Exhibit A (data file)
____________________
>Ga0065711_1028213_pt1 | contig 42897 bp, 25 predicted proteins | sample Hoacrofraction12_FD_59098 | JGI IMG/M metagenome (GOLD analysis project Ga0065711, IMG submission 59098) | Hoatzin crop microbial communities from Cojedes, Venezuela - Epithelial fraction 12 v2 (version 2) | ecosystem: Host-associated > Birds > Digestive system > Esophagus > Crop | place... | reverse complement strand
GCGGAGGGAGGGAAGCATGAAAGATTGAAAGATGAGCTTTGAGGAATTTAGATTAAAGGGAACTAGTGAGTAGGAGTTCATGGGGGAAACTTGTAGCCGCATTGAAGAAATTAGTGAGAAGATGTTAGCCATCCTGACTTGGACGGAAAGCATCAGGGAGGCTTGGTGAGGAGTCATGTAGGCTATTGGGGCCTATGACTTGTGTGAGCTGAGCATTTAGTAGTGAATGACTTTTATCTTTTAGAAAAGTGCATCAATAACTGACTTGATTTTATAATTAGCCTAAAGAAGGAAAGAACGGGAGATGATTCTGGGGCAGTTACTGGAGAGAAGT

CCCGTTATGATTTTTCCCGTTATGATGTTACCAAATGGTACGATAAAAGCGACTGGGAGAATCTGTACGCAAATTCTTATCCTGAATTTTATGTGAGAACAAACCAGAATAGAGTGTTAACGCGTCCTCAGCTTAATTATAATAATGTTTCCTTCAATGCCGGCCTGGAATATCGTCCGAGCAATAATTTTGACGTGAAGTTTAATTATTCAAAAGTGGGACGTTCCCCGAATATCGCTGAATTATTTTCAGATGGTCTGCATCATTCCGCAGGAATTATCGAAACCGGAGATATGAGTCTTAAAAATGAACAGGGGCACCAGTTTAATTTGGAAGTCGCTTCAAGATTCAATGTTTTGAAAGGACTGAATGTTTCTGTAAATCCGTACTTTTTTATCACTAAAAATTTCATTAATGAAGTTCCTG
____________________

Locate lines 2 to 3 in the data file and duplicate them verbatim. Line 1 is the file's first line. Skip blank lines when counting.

GCGGAGGGAGGGAAGCATGAAAGATTGAAAGATGAGCTTTGAGGAATTTAGATTAAAGGGAACTAGTGAGTAGGAGTTCATGGGGGAAACTTGTAGCCGCATTGAAGAAATTAGTGAGAAGATGTTAGCCATCCTGACTTGGACGGAAAGCATCAGGGAGGCTTGGTGAGGAGTCATGTAGGCTATTGGGGCCTATGACTTGTGTGAGCTGAGCATTTAGTAGTGAATGACTTTTATCTTTTAGAAAAGTGCATCAATAACTGACTTGATTTTATAATTAGCCTAAAGAAGGAAAGAACGGGAGATGATTCTGGGGCAGTTACTGGAGAGAAGT

CCCGTTATGATTTTTCCCGTTATGATGTTACCAAATGGTACGATAAAAGCGACTGGGAGAATCTGTACGCAAATTCTTATCCTGAATTTTATGTGAGAACAAACCAGAATAGAGTGTTAACGCGTCCTCAGCTTAATTATAATAATGTTTCCTTCAATGCCGGCCTGGAATATCGTCCGAGCAATAATTTTGACGTGAAGTTTAATTATTCAAAAGTGGGACGTTCCCCGAATATCGCTGAATTATTTTCAGATGGTCTGCATCATTCCGCAGGAATTATCGAAACCGGAGATATGAGTCTTAAAAATGAACAGGGGCACCAGTTTAATTTGGAAGTCGCTTCAAGATTCAATGTTTTGAAAGGACTGAATGTTTCTGTAAATCCGTACTTTTTTATCACTAAAAATTTCATTAATGAAGTTCCTG